“It’s cold and white everywhere. What else can you expect on early January’s very snowy evening!” I mumbled to myself and was heading towards home exhausted when I witnessed the almost ungovernable sliding inevitable collision of two nice looking vehicles with people on driving seats trying hard to salvage the situation. It was not a gratifying view for the spectators let alone for the vehicle owners and insurance companies (of course). Knowing that not much could be done from my side, I resumed my meticulous “frictionless” walk but this time pondering over the collisions.
In general as the scale (size) of the colliding bodies increases, the collision turns out to be more and more disastrous, collision of the bodies the scale of aircraft is unimaginably catastrophic with the scale of the damage shrinking with the scale of the colliding bodies. The thought which struck was, is there any collision which can be useful rather than damaging? Without wasting a second, I questioned myself with conquering smirk, how about collisions of molecular levels?! “They are awesome and intriguing!” was my first reaction. Yes, molecules of angstrom meter (10000 times smaller that human hair diameter) size collide with each other in solution. Not only do they collide with each other, they construct a multitude of stunning phenomena.
With this same collision, some class of substances give rise to the phenomenon of light upconversion (converting light from low energy to high energy). Typical upconversion systems consists of 2 dyes (highly light responsive substances). When light of particular energy (for example, green light) is irradiated on the system, one of the dyes (donor) is excited by the absorption of the light. 2 molecules of the donor dye collide and transfer their energy to 2 molecules of the other dye (acceptor) present in the system. A further 2 molecules of the acceptor dye collide with each other and emit colorful light (fluorescence) of a different colour (for example: blue, a higher energy). As light emitted from system is of a higher energy than the light provided to system, its called an upconversion system. Collision on a molecular level can do very fun things.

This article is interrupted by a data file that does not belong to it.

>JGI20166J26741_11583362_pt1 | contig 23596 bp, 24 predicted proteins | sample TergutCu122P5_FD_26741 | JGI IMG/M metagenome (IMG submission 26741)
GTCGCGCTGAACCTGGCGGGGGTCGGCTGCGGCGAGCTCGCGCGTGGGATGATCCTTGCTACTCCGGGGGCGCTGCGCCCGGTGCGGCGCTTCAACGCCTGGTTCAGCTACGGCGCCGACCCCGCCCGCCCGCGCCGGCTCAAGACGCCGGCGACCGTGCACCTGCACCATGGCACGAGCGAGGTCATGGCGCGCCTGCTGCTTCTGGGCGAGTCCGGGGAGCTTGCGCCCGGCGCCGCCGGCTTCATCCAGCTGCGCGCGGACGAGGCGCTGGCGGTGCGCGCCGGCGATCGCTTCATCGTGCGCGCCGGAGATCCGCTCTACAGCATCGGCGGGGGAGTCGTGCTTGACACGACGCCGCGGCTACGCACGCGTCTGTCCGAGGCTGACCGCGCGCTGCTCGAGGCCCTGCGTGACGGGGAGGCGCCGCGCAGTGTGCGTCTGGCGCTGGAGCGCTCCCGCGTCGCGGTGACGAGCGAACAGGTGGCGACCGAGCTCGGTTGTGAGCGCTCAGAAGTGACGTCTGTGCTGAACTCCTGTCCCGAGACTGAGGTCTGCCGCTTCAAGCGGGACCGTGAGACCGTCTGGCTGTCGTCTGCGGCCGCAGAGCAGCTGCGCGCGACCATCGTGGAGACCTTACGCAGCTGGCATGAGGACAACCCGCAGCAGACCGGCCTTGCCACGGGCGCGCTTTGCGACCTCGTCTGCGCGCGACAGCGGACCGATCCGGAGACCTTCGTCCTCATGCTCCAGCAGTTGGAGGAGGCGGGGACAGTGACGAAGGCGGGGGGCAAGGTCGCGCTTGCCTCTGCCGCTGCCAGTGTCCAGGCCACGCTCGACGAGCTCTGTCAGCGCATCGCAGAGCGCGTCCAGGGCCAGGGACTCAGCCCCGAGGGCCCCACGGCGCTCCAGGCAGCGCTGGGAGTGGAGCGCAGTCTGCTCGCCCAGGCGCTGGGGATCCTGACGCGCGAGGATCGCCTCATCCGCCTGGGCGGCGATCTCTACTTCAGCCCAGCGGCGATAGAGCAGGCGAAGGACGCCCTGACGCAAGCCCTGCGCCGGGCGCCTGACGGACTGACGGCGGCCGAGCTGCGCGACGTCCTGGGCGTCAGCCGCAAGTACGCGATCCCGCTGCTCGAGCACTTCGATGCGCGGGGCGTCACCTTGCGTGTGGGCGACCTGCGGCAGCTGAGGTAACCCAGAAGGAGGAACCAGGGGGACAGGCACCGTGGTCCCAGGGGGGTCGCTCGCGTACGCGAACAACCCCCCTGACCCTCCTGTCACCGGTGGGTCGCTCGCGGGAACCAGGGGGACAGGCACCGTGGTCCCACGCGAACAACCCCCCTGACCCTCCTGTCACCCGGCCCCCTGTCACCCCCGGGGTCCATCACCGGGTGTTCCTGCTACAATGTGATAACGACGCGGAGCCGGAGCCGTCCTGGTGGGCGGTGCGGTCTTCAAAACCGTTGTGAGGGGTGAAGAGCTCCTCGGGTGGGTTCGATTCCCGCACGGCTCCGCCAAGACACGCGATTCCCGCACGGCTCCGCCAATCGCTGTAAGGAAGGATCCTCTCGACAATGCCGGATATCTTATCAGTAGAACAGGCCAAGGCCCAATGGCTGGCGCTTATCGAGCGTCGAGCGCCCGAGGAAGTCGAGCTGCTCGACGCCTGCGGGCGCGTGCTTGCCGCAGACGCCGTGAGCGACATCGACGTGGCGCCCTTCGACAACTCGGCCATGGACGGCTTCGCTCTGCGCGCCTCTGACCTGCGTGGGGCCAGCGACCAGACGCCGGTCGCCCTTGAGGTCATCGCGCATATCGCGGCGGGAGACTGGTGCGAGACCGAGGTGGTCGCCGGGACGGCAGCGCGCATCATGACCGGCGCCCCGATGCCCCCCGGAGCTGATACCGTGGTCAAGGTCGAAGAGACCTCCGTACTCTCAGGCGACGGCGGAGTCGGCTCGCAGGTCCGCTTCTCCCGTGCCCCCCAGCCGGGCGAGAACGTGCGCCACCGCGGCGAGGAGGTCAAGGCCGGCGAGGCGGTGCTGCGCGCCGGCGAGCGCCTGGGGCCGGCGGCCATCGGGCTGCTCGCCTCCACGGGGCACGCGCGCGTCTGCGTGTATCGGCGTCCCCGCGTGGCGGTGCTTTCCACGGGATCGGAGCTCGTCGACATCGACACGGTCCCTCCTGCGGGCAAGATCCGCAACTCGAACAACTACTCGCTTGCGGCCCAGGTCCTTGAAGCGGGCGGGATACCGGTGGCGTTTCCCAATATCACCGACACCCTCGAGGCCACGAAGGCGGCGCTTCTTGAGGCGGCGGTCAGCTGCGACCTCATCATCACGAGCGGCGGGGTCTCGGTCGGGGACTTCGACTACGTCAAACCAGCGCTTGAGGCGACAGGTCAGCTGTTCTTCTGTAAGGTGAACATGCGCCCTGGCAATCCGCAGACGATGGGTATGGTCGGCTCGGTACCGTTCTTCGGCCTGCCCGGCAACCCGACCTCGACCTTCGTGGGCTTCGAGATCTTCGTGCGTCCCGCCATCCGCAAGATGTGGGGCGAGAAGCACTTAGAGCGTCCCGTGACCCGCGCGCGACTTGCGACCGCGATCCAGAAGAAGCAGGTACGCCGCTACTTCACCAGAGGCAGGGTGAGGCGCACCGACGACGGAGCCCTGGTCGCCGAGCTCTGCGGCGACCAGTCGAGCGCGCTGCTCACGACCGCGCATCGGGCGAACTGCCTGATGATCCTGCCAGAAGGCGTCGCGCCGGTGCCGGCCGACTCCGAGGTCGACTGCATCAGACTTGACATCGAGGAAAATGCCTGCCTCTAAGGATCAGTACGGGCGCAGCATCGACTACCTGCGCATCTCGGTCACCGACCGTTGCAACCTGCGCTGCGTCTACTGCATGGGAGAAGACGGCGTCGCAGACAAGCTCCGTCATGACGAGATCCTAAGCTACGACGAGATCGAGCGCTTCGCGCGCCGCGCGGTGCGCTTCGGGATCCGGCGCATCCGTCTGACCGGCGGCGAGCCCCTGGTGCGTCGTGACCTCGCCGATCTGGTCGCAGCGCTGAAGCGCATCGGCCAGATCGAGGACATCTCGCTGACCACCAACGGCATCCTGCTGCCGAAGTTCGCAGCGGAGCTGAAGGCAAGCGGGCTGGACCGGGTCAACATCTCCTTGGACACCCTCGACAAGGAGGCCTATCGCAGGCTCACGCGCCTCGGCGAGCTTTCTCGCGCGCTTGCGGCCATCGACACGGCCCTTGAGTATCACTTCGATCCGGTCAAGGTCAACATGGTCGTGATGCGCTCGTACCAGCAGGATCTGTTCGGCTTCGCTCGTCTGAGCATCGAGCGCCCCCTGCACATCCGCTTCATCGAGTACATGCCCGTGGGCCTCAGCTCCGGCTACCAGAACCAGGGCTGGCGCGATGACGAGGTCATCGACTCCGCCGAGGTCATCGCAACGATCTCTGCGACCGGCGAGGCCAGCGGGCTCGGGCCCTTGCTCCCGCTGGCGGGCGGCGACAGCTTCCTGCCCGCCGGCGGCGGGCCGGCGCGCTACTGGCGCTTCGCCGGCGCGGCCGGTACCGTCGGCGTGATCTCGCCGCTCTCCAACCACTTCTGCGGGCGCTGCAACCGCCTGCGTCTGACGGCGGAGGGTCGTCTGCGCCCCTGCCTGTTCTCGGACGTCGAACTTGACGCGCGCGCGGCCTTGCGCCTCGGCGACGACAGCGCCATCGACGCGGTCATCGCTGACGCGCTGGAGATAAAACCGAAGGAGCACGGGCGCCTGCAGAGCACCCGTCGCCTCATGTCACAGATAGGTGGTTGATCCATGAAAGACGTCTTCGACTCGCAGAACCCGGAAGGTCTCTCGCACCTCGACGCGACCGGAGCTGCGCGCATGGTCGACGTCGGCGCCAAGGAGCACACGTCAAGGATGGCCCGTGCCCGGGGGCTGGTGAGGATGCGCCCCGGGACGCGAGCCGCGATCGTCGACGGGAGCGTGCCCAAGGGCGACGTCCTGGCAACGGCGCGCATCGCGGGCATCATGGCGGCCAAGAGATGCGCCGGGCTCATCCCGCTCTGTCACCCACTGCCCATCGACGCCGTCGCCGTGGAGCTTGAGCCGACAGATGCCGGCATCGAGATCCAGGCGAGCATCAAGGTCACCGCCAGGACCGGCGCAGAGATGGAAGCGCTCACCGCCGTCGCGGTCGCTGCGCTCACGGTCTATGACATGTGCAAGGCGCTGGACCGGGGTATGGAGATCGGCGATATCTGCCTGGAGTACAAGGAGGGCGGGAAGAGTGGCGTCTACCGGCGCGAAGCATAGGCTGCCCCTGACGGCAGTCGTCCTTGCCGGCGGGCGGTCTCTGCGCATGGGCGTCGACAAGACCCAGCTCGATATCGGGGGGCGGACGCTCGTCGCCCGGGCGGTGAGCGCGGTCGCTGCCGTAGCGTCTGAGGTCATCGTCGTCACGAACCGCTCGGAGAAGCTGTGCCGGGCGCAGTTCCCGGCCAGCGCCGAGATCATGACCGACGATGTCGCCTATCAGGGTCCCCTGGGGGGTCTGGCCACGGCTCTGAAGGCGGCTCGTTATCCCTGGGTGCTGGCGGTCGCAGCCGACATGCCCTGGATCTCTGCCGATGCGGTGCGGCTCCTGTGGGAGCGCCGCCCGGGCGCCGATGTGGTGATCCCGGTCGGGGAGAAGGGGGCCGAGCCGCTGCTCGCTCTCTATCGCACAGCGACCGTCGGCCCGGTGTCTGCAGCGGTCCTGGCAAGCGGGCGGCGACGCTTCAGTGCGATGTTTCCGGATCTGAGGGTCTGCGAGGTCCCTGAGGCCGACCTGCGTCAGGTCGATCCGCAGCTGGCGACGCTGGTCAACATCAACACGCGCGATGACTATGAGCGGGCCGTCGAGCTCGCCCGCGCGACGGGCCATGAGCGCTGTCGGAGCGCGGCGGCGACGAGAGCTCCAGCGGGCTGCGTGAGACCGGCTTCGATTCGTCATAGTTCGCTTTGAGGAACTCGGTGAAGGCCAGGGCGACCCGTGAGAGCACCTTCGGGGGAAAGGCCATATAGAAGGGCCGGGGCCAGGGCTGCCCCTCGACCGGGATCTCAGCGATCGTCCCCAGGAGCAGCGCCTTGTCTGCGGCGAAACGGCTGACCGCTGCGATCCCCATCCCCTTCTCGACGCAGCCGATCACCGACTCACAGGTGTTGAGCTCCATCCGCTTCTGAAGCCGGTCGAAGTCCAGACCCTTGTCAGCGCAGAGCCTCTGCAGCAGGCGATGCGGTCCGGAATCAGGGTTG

These kind of upconversion systems can have applications in solar cells and for that, a brief and detailed study of these kind of systems is necessary. Generally it is difficult to study these systems in the water phase because the dyes involved hate water. Chenquing etal successfully stabilized these systems in nanopockets of Tween 20 (surfactant) micelles in water. They also studied upconversion systems based on different kinds of acceptors and donors dyes. This study, which is cited at the end, not only correlates the structure of the dyes to the upconversion efficiency but also demonstrates effect of temperature on the amount of light drawn out of the system. Excellent efforts for exploiting this intriguing phenomenon in photochemistry (producing electricity using light emitted) are also illustrated. This study also claims to be the first study to provide clean upconversion without degassing.
Oil-in-water microemulsion: an effective mediumfor triplet–triplet annihilated upconversion withefficient triplet acceptors.
Changqing Ye, Bao Wang, Roukang Hao, Xiaomei Wang, Ping Ding, Xutang Tao, Zhigang Chen, Zuoqin Lianga and Yuyang Zhoua
J. Mater. Chem. C, 2014, Advance Article
Padmanabh Joshi is a guest web writer for the Journal of Materials Chemistry blog. He currently works at the Department of Chemistry, University of Cincinnati.